...I noticed in my life, going through the various romantic permutation - in a relationship, and then out of a relationship - that there were two different ways of thinking for me. I would think one way on my own, and I would think another way in a relationship. The conventional thinking about that, and the thing that really stuck in a lot of people's craws when it came to [Cerebus issue] 186 was, "Well, yeah, of course you think that way when you're alone because you're not supposed to be alone, you just haven't found the right person. As soon as you find the right person, then you become the right you." And the single you is just this victim of past experiences, a person carrying along resentments - the whole victim infection that makes up society at this point. "If you're not like us, the only reason you're not like us is this horrible thing that happened to you when you were growing up. We just have to go back and find out what this horrible thing was, pat you on the back and say, 'It's okay, the bogeyman's gone,' and you'll become like us." Because that's viewed as a universal truth - that a single man is half a couple, a couple with a person missing - it seemed worthwhile to show the view from the other side of the fence. The merged male being devoured psychically by his mate and to do it in such a way that it had the same patronising, pitying, wiser-than-thou quality that a single man gets from the "Don't you worry - someday you'll find the right person and you'll be able to be good and happy like we are." No one likes to be patronised or pitied or talked-down-to. So, as a single, unencumbered, undevoured male, I decided turnabout was fair play - husband as pitiable victim rather than single man as pitiable inadequacy.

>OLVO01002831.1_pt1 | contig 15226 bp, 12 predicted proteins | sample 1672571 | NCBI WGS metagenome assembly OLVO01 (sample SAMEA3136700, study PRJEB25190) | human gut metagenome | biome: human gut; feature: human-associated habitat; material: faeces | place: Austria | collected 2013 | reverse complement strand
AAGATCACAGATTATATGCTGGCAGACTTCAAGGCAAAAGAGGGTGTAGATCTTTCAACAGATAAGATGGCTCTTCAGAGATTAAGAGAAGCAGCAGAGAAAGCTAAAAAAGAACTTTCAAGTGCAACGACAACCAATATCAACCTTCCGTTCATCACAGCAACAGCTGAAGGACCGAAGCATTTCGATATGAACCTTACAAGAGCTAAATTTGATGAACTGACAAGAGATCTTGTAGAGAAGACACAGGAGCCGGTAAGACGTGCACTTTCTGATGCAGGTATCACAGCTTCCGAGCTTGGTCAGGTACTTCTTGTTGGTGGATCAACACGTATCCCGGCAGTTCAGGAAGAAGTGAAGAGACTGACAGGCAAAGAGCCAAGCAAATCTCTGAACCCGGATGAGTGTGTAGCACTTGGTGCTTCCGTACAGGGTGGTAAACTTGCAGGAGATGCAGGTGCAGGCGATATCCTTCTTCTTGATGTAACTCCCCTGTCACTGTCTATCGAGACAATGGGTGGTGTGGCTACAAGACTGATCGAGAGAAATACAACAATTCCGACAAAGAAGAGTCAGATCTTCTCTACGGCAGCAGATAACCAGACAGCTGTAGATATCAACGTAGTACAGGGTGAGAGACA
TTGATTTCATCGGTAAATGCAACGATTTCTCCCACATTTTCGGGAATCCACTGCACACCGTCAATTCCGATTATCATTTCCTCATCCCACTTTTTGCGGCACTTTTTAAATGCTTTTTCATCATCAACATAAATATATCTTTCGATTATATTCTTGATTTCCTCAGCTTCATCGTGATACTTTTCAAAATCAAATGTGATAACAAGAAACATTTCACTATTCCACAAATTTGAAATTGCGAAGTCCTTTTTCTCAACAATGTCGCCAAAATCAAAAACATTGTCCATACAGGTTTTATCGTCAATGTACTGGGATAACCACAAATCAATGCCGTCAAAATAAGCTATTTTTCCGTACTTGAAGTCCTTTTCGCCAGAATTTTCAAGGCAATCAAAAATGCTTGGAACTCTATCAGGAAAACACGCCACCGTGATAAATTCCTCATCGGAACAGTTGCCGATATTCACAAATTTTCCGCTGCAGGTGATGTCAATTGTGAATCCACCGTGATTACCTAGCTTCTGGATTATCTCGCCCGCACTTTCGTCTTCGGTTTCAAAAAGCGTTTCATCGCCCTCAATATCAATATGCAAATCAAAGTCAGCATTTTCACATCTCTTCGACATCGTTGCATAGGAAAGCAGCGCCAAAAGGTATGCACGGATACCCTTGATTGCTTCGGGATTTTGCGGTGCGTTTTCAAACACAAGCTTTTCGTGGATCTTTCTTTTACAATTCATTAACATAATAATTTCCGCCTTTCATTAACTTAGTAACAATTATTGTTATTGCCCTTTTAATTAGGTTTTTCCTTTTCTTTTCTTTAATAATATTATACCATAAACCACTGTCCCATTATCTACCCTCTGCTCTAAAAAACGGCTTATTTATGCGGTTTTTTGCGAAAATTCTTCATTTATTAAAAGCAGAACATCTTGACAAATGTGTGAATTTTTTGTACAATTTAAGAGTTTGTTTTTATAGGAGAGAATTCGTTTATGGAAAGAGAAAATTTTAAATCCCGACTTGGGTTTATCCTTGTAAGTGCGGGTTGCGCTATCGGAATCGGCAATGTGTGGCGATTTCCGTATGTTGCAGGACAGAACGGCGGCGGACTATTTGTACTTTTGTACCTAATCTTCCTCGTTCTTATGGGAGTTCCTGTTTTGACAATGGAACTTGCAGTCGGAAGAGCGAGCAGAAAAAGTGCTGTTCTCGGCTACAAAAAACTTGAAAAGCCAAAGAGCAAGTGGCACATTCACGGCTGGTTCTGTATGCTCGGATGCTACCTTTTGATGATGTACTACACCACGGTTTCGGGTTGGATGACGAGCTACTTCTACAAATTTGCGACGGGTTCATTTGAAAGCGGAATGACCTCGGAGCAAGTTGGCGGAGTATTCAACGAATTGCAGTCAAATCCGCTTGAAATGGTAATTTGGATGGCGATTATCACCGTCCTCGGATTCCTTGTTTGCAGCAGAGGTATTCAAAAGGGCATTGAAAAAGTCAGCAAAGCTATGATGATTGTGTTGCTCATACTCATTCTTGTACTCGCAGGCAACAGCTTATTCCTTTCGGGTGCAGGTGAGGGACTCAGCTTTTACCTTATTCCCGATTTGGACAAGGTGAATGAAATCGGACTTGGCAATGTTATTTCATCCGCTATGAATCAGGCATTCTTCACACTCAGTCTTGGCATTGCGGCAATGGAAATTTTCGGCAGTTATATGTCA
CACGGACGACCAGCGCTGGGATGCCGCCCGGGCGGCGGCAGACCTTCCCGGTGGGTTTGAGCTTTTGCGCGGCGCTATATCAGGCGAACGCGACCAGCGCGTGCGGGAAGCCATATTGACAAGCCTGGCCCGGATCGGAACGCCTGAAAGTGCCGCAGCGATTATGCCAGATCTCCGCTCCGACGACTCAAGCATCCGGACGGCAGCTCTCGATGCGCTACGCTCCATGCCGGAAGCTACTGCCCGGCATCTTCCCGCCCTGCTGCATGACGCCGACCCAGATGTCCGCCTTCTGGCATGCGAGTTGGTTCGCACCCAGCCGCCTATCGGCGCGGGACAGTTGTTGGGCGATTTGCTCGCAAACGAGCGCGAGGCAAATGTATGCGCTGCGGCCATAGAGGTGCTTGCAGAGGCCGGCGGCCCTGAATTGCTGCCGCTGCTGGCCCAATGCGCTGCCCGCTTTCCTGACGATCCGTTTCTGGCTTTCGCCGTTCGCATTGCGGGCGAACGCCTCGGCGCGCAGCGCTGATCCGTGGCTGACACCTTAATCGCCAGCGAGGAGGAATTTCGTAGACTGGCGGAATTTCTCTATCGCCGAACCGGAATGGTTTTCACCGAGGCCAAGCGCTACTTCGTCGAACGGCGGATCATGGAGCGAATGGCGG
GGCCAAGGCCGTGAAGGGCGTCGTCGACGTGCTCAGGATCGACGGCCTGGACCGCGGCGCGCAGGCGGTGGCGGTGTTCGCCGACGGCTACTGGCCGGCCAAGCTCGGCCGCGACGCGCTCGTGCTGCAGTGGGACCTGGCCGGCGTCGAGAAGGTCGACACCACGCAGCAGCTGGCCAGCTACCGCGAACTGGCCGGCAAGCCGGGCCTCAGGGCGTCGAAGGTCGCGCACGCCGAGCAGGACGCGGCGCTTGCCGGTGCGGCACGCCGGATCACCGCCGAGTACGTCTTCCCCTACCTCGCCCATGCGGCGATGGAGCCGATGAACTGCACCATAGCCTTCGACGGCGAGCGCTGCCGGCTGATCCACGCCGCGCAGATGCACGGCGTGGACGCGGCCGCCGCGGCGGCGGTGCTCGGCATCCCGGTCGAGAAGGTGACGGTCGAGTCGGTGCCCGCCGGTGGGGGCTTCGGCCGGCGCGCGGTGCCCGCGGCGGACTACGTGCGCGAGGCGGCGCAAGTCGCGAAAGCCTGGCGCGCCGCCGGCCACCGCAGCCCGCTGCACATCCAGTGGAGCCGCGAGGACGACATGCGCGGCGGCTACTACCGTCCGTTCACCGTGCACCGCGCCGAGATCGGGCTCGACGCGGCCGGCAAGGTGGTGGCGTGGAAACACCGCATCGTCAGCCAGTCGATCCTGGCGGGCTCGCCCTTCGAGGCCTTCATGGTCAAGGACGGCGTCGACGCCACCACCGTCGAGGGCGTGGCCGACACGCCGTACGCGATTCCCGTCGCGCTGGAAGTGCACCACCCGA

To me, there is worth - as a distanced observer, as an uninvolved spectator - in commenting on something which a husband or boyfriend is not at liberty to comment on and is probably unable to perceive anyway: what merged permanence is like. To say that wives devour husbands is no greater an exaggeration than to say that husbands suppress their wives. In each case, I would say, the participants are the last ones to recognise the reality of the observation. The man just examining from a distant perspective, I have no vested interest. I don't have to worry about, "Oh, what's the wife going to think about when she reads this?" So it struck me as a good counter balance point. There's so much on that side, we should have a little weight to it over on this side...